Sunday, March 29, 2015

Numinosity


Does anyone have the foggiest idea what this could be? I'm pretty sure it's from an Episcopalian source.

I believe that's a photo from Compline at Christ Church, New Haven (Episcopal).
The Episcopalians like our stuff; Catholic liberals don't.
That's Exposition, not just Compline.
I think in the traditional Roman Rite there is no incense at Compline.

Compline and Exposition are things libcaths wouldn't be caught dead at, because those are elitist or something. The Gothic reredos and the candles all over the place, even on the steps (where they're in the way and a fire hazard for the vested priest and servers; that frontal could light up at any second), told me this picture is modern Episcopal; liberal high church.

SAT word for the day: we Roman Catholics at our best, the Anglicans at their high-church best, and the Eastern churches understand and show the numinous. Including liberal St. Gregory's Episcopal in San Francisco; they are smart and talented but of course nowhere near Catholic or Orthodox, etc. The Novus Ordo normally doesn't unless it's been high-churched (reform of the reform, including Pope Benedict; what Fr. James Mayer did at my parish starting about 10 years ago); it's didactic like old-school non-liturgical Protestants.

4 comments:

  1. Public adoration of the Most Blessed Sacrament is obligatory in my diocese every first sunday of the month. Maybe that's the reason why the people in Poland remain Catholic. I've heard that in Italy and Spain there is absolutely no kneeling during Mass, not even at the Eucharistic Canon. I think that if every parish instituted regular Eucharistic adoration, we would restore the Church

    Hegel absolutely hated the Eucharistic doctrine and in consequence, all of his followers retain a similar view. GWF Hegel said that once you extinguish the Eucharistic doctrine Catholicism becomes an illogical set of rules and ordinance. The negation of Hegel's Eucharistic doctrine. is the best answer we have to modernity.
    (Hegel wasa Calvinist, who hated liturgical Lutheranism and wrote up a new service for the united lutheran-calvinist church of his land which eliminated the Eucharist from services)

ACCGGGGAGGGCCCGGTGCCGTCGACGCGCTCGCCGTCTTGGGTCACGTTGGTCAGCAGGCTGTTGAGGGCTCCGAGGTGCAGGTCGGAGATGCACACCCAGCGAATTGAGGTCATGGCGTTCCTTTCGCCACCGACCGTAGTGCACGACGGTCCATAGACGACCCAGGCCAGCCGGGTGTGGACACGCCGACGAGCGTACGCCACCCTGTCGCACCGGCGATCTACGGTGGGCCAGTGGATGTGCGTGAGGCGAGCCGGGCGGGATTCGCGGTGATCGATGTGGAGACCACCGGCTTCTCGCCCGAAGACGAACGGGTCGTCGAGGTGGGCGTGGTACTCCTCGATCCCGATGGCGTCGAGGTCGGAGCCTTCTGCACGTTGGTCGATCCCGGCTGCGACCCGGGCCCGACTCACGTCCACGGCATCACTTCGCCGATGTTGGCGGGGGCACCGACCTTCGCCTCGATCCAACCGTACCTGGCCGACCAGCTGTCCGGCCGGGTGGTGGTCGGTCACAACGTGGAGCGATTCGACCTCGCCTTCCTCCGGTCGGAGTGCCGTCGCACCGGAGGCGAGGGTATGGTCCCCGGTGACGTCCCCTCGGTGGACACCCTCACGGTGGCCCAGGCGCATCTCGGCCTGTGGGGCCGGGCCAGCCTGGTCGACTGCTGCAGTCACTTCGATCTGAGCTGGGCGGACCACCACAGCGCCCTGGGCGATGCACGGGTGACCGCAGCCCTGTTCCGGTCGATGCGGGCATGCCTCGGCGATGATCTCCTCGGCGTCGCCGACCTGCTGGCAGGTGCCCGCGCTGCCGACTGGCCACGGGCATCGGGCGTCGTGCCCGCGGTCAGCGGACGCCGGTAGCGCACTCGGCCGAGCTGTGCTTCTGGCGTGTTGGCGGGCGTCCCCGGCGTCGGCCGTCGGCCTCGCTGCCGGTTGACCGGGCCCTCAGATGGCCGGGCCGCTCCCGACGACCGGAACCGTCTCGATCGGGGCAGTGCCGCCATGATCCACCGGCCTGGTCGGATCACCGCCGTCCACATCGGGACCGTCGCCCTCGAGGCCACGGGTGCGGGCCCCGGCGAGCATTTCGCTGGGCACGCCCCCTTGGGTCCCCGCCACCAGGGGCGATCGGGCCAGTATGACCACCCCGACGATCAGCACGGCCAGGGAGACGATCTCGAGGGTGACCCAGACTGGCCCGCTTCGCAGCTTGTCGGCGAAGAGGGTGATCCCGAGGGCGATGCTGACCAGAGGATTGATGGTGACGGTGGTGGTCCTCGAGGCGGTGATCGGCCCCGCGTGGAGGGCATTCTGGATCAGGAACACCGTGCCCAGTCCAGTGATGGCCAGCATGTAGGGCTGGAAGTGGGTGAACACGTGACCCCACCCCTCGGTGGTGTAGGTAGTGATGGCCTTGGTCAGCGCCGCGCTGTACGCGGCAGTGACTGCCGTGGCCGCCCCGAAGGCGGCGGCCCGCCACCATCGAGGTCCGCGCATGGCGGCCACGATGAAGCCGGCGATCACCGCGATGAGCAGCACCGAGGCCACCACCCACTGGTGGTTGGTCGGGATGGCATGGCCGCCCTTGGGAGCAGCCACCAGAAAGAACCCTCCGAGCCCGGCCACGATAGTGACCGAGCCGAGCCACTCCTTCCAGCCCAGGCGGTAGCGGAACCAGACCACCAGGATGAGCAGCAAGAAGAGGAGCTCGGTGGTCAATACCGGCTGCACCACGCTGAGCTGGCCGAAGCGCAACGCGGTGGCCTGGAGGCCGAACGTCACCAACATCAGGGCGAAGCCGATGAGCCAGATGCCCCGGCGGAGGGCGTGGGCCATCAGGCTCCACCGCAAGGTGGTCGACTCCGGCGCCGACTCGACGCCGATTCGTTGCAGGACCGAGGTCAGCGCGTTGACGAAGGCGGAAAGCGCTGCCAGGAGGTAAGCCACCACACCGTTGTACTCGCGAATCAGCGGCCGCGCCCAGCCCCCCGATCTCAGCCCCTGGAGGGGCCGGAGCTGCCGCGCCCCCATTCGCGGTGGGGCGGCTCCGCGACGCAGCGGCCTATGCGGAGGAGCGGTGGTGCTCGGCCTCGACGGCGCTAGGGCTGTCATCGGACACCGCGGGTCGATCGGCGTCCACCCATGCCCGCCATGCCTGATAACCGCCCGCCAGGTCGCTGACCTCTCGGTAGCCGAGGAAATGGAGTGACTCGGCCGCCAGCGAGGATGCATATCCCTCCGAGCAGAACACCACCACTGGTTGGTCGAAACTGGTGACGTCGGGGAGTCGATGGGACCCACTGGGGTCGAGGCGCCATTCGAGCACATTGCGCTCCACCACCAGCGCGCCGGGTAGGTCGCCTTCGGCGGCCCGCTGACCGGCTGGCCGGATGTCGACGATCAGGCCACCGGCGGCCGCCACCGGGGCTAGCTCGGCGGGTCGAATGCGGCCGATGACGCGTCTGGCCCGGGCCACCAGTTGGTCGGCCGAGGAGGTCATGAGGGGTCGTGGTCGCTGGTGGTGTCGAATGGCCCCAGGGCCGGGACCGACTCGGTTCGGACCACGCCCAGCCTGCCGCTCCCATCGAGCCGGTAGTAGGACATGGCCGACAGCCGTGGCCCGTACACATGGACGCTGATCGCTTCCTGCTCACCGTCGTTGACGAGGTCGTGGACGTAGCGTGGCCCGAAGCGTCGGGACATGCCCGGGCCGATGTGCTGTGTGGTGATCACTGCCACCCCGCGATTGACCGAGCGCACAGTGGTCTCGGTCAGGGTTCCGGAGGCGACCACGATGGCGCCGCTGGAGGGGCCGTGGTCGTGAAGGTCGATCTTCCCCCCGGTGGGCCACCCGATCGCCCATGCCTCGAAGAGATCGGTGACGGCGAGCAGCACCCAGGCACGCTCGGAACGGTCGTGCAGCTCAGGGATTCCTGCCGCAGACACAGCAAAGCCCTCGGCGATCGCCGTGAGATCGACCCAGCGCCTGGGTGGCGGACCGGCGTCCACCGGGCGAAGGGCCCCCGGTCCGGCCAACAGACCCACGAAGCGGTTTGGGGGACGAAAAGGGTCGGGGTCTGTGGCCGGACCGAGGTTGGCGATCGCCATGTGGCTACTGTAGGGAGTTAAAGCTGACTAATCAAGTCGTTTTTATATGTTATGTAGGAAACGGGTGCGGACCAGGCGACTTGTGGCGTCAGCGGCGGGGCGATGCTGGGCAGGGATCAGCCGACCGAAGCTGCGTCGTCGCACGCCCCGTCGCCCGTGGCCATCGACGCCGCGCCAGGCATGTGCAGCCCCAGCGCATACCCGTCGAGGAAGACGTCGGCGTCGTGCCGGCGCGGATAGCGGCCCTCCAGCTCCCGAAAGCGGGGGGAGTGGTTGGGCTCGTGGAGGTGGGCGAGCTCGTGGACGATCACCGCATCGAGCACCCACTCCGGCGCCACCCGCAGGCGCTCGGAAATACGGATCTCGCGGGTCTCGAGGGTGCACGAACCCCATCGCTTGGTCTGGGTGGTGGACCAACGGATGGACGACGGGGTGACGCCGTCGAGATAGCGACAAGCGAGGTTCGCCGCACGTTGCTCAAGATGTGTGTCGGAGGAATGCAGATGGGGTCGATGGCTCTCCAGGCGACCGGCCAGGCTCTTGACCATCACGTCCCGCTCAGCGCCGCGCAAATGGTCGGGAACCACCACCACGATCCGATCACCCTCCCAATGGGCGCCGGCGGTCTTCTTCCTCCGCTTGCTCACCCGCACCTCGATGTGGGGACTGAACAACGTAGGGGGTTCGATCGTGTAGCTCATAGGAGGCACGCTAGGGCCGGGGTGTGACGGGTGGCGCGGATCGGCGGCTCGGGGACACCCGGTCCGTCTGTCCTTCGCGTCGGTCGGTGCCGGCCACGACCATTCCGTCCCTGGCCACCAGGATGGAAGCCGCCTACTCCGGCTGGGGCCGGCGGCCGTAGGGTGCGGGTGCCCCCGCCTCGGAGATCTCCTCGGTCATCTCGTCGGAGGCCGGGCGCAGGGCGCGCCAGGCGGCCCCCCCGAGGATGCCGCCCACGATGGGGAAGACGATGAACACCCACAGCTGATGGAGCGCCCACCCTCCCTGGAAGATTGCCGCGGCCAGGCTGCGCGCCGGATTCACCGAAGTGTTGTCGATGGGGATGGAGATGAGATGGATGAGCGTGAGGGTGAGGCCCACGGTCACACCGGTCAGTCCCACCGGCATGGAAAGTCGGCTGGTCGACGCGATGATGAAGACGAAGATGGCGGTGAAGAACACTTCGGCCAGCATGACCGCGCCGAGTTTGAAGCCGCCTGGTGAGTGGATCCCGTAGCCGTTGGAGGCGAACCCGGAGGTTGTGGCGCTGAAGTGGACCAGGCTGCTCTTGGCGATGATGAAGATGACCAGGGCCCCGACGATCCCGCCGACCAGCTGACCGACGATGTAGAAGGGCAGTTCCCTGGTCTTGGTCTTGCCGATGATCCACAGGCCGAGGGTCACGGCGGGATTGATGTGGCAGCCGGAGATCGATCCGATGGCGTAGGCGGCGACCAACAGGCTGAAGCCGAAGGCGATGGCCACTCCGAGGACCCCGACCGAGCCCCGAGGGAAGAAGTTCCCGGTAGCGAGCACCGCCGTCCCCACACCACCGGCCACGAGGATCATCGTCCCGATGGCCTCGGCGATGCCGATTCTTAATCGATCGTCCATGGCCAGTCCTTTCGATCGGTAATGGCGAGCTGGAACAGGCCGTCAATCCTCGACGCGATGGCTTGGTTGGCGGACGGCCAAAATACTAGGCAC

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    1. All rebellion against God is something to do with the Incarnation. I understand Satan said "I will not serve" because he wouldn't be ranked lower than mankind. This rebellion has three topics: who Jesus is, the Eucharist, and sex. So Hegel's not surprising here.

      I understand that George Washington, a man of the "Enlightenment," hated the concept of Holy Communion too, even in its Anglican version, which in his day was celebrated four times a year. (Because medieval English people only received four times a year, the Protestants ended up only having it when people would receive.)

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  2. Outside of the really beautiful reredos, this photo is simply bizarre and seems to relate to no actual, at least traditional, liturgical office that I can think of. And I do know many of them.

    It seems to reflect playing church at its most inceansery (doubt if that is a real word, but I hope you get the jest of it).

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    1. Right; the setup is so impractical (again, that frontal would catch fire) that on second thought I think this was staged at an Episcopal church by the photographer, trying to be arty, not an actual church service.

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